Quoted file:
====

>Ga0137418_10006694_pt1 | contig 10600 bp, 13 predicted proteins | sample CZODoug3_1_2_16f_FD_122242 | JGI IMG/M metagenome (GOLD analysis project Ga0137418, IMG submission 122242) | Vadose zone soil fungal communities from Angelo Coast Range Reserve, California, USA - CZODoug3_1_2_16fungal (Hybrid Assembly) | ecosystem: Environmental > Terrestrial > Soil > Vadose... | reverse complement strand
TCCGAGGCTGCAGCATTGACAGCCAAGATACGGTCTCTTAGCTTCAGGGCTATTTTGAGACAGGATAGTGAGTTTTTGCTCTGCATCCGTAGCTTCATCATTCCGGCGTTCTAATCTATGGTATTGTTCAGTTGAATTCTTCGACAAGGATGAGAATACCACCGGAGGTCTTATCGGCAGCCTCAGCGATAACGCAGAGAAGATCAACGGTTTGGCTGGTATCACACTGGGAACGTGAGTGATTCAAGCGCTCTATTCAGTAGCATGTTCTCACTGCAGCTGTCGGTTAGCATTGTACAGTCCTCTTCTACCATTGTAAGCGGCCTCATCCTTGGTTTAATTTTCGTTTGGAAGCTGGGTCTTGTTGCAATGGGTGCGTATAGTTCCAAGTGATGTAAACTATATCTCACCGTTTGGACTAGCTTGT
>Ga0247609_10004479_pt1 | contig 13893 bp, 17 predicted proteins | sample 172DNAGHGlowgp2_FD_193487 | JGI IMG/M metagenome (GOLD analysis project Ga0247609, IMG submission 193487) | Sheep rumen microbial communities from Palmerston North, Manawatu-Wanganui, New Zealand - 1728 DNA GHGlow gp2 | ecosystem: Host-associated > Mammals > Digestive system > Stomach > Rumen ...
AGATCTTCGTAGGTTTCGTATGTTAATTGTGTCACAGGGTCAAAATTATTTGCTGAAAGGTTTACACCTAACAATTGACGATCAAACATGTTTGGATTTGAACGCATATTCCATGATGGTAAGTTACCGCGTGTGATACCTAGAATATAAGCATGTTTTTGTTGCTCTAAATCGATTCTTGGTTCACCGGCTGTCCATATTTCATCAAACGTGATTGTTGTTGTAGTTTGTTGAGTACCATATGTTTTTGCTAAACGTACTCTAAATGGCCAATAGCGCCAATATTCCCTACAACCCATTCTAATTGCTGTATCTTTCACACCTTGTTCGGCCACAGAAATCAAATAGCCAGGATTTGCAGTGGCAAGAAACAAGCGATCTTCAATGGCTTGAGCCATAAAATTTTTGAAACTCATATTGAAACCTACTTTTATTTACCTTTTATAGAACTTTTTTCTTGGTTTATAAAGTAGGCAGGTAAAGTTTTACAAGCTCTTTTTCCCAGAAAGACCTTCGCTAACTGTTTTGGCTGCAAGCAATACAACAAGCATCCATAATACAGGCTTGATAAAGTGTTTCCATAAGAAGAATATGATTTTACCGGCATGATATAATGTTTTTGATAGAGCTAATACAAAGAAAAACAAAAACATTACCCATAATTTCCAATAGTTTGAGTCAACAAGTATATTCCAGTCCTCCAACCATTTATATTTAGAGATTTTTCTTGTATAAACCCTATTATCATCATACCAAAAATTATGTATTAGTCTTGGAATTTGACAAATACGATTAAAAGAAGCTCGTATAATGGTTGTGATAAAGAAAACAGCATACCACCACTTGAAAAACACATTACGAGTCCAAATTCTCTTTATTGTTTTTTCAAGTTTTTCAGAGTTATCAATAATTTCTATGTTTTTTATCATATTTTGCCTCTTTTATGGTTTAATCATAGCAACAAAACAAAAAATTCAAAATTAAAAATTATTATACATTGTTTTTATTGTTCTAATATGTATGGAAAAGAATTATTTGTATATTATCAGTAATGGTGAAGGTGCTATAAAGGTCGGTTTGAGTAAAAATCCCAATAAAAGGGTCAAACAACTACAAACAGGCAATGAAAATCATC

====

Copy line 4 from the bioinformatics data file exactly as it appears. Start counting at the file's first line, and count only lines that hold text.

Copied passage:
AGATCTTCGTAGGTTTCGTATGTTAATTGTGTCACAGGGTCAAAATTATTTGCTGAAAGGTTTACACCTAACAATTGACGATCAAACATGTTTGGATTTGAACGCATATTCCATGATGGTAAGTTACCGCGTGTGATACCTAGAATATAAGCATGTTTTTGTTGCTCTAAATCGATTCTTGGTTCACCGGCTGTCCATATTTCATCAAACGTGATTGTTGTTGTAGTTTGTTGAGTACCATATGTTTTTGCTAAACGTACTCTAAATGGCCAATAGCGCCAATATTCCCTACAACCCATTCTAATTGCTGTATCTTTCACACCTTGTTCGGCCACAGAAATCAAATAGCCAGGATTTGCAGTGGCAAGAAACAAGCGATCTTCAATGGCTTGAGCCATAAAATTTTTGAAACTCATATTGAAACCTACTTTTATTTACCTTTTATAGAACTTTTTTCTTGGTTTATAAAGTAGGCAGGTAAAGTTTTACAAGCTCTTTTTCCCAGAAAGACCTTCGCTAACTGTTTTGGCTGCAAGCAATACAACAAGCATCCATAATACAGGCTTGATAAAGTGTTTCCATAAGAAGAATATGATTTTACCGGCATGATATAATGTTTTTGATAGAGCTAATACAAAGAAAAACAAAAACATTACCCATAATTTCCAATAGTTTGAGTCAACAAGTATATTCCAGTCCTCCAACCATTTATATTTAGAGATTTTTCTTGTATAAACCCTATTATCATCATACCAAAAATTATGTATTAGTCTTGGAATTTGACAAATACGATTAAAAGAAGCTCGTATAATGGTTGTGATAAAGAAAACAGCATACCACCACTTGAAAAACACATTACGAGTCCAAATTCTCTTTATTGTTTTTTCAAGTTTTTCAGAGTTATCAATAATTTCTATGTTTTTTATCATATTTTGCCTCTTTTATGGTTTAATCATAGCAACAAAACAAAAAATTCAAAATTAAAAATTATTATACATTGTTTTTATTGTTCTAATATGTATGGAAAAGAATTATTTGTATATTATCAGTAATGGTGAAGGTGCTATAAAGGTCGGTTTGAGTAAAAATCCCAATAAAAGGGTCAAACAACTACAAACAGGCAATGAAAATCATC